The book of Ezekiel is addressed to the house of Israel, with Judah included within greater Israel. But the context of the book as a whole is primarily addressed to Israel, which was already in captivity when Ezekiel was written. Israel and Judah went into captivity at separate times; Judah went into captivity one hundred and twenty years after Israel did. However, the message in Ezekiel was written while the cause of their captivity was continuing in Judah. Ezekiel 20 exposes what caused them to go into captivity: idolatry and Sabbath breaking. What caused Israel and Judah to go into captivity at separate times was still going on!

Since Judah went into captivity a hundred and twenty years after Israel, and Ezekiel was a Jew in Babylonian captivity, Ezekiel's message never reached the house of Israel! The main body of Israelites had already begun their lengthy migration toward the northwest. Therefore, what we see in the book of Ezekiel is an account by God, through the prophet of 1) past history; 2) events occuring even as Ezekiel wrote; and 3) what is prophesied to happen, things being fulfilled today.

John W. Ritenbaugh
Sabbathkeeping (Part 2)


 

Ezekiel 5:2-3  (Go to this verse :: Verse pop-up)

The "them" has to be the last of the third, those that he is to scatter in the wind. So we have three separate, distinct piles. He takes the third pile and throws it. However, before doing so, he just takes a small number of hairs from that pile and puts them into the folds of his garment, or as we might say, into his pocket. Then what remains he throws up into the air, and it just gets blown away. We understand this means people will be blown into all nations, that is, scattered and likely in captivity.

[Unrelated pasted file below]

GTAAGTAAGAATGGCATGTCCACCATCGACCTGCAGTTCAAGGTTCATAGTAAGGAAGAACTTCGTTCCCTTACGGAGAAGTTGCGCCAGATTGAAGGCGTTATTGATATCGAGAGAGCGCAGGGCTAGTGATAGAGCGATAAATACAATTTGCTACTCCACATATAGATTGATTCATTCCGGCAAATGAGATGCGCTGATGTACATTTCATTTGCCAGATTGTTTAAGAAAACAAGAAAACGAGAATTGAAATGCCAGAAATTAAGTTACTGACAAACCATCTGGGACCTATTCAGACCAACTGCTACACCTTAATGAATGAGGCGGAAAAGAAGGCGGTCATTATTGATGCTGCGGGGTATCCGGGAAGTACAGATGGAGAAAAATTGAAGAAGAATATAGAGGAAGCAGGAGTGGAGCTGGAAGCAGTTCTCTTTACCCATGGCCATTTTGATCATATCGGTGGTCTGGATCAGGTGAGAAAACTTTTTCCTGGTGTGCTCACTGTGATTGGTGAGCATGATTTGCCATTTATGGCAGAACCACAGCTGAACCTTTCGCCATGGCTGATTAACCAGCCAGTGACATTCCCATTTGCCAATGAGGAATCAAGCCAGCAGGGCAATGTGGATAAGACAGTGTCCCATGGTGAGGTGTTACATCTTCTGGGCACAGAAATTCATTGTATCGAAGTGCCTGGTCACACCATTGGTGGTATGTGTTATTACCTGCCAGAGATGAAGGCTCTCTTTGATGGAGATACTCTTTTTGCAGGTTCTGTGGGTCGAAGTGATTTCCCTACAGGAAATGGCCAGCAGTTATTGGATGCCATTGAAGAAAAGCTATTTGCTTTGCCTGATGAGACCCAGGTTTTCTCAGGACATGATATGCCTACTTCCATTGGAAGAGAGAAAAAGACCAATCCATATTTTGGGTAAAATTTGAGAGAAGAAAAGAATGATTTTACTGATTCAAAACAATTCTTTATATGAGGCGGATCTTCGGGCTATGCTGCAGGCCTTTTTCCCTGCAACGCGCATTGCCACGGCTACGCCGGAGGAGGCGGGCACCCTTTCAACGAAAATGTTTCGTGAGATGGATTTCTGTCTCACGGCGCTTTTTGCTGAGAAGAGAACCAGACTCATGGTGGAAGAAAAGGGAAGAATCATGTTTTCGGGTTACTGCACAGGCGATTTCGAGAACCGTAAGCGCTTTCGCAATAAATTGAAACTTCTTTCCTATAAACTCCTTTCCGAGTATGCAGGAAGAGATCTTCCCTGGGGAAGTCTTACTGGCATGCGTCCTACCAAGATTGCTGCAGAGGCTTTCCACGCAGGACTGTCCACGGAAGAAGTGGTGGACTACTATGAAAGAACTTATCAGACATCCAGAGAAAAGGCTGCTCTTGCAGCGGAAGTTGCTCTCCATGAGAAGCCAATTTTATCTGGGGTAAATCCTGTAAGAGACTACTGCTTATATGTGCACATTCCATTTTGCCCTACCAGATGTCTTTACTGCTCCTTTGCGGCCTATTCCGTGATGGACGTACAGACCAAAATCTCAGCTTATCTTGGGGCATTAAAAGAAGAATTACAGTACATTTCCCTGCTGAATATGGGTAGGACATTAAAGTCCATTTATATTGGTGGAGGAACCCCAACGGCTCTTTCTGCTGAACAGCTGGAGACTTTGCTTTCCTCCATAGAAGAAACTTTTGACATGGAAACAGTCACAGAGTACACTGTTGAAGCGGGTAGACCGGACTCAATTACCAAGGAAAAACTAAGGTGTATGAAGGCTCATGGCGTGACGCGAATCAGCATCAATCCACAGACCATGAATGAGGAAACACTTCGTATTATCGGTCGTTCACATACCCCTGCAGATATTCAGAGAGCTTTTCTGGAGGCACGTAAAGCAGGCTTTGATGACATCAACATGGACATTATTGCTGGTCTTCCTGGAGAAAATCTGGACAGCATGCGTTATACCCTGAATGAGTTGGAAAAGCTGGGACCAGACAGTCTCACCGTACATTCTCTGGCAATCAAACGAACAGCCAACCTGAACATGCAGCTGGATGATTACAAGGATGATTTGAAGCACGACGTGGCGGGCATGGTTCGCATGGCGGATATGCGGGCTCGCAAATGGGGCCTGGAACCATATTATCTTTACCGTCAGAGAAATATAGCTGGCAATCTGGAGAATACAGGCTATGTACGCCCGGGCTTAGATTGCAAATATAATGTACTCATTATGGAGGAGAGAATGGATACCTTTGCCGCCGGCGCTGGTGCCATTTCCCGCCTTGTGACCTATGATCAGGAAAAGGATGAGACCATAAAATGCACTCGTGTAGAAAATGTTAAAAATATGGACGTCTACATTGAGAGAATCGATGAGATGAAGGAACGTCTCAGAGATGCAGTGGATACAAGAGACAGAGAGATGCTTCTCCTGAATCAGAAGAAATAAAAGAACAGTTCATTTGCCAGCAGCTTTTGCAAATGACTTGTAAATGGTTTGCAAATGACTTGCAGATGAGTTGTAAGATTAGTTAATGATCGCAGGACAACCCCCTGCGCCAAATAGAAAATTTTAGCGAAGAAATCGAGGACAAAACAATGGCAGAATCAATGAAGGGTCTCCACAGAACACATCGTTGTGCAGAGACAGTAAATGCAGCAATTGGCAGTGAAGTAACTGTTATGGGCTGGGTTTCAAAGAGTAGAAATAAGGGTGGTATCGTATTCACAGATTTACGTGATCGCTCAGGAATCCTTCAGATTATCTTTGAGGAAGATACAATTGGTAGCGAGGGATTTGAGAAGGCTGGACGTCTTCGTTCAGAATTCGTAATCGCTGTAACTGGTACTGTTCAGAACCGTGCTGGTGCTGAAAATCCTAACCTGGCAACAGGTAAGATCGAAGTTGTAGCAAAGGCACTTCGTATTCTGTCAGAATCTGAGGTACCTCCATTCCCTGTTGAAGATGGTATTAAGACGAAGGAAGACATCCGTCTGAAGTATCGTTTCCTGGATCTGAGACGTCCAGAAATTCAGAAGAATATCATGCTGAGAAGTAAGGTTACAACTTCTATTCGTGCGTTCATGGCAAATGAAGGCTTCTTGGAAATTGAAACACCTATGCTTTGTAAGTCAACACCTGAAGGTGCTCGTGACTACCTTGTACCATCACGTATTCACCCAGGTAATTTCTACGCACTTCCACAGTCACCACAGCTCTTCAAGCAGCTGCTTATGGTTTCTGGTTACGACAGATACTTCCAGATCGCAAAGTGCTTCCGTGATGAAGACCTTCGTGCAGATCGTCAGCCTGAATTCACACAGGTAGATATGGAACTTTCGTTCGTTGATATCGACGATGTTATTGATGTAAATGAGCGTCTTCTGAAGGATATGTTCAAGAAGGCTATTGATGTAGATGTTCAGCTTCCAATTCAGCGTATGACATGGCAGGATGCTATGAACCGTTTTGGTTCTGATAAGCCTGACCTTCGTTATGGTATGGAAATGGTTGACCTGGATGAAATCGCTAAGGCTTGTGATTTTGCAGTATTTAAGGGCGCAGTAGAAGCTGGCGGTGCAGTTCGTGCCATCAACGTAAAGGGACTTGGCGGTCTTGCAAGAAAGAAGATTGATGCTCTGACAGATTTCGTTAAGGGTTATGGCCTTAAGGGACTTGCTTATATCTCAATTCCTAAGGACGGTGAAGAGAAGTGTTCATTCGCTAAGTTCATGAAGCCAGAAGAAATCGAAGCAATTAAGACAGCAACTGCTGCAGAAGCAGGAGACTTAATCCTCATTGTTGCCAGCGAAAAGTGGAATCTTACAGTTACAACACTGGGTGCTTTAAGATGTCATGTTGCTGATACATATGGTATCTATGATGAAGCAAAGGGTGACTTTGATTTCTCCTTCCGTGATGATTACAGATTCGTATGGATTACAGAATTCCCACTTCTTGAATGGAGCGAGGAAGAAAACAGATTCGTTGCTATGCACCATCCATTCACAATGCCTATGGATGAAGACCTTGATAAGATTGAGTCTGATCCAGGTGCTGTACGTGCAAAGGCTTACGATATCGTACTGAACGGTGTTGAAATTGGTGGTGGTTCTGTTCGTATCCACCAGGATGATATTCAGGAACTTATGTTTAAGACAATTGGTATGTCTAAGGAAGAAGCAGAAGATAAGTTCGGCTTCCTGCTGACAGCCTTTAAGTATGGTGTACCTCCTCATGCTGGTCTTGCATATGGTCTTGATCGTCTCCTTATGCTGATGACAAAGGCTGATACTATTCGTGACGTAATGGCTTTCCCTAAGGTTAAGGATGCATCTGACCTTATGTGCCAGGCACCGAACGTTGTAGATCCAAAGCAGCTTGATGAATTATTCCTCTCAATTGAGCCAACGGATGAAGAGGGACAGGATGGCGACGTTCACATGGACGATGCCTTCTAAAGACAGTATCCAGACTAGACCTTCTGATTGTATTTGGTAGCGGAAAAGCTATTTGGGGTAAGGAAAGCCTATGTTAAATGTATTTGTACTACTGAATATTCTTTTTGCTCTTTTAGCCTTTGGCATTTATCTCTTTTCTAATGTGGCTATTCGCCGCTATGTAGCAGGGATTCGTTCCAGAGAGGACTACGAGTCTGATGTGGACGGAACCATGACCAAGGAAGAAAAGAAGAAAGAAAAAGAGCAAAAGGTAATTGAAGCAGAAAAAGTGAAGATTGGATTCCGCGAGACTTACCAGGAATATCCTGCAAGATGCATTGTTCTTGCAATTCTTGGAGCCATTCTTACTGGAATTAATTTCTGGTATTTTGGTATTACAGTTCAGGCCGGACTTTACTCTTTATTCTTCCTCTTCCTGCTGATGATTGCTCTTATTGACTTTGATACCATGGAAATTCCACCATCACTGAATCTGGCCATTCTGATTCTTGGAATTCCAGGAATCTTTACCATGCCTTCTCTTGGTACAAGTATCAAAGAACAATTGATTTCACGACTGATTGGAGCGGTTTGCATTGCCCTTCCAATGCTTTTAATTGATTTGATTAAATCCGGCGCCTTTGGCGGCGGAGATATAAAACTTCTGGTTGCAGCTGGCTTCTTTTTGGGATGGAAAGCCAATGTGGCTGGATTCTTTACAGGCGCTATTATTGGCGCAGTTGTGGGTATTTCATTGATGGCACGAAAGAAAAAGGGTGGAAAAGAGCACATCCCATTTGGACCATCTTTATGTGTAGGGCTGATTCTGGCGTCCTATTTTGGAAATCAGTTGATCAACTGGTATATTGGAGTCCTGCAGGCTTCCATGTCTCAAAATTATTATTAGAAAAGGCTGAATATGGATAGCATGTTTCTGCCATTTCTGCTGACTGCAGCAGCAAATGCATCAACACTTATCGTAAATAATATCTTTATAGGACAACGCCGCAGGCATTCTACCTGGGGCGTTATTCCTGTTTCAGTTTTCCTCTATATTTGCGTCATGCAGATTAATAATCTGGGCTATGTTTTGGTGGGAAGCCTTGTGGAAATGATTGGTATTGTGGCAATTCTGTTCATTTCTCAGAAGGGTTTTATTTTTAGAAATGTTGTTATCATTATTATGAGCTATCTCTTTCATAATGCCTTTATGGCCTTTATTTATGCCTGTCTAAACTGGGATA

John W. Ritenbaugh
A Place of Safety? (Part 1)


 

Hosea 4:1-3  (Go to this verse :: Verse pop-up)

History is repeating itself. Our nations rush pell-mell toward a worse captivity than those suffered by ancient Israel and Judah in Assyria and Babylon, and our foul language is partly to blame!

Staff
Swear Not at All!


 

Amos 4:1-3  (Go to this verse :: Verse pop-up)

Amos' language is really vivid. He calls the women of Israel "cows." He seems to aim his derision at the affluent women who are perhaps using their affluence in a manner that God is highly displeased with. Spiritually, could he be talking about some of the various groups [a woman being a type of the church] that are present at this time?

"Go out at the breaches" - A breach is a split, a cleft, a break in a wall. Symbolically, a wall represents protection. Cities once had walls to protect them from enemies on the outside. If the wall is split, it allows room for the invaders to come in, so that the inhabitants are no longer secure. It also allows those who are inside an opportunity to go outside, into the world. God is telling the cows of Bashan that they will "go out" into the world—but as captives.

John W. Ritenbaugh
What Is the Work of God Now? (Part 3)


 

Revelation 18:11-13  (Go to this verse :: Verse pop-up)

The merchants, who gained wealth and perverse pleasures from this world's system of religion and commerce, cry and lament because it satiated their greed for materialistic acquisition and their lust for self-pleasure. As the Babylonian system incorporates every expression of corrupt government, so its prostitution includes every corrupt economic system and idolatry. Even human beings are reduced to cargo, traded as slaves to drive the engines of production, prosperity, and sinful pleasures.

Sadly, the modern descendants of Israel have promoted and become part of this self-serving, perverse world system. Sin inevitably brings its own punishment, and there are always consequences to disobedience. Thus, when today's Israelites go into captivity in the last days, they will have no excuse for their sin and no freedom whatsoever.

Martin G. Collins
Slavery and Babylon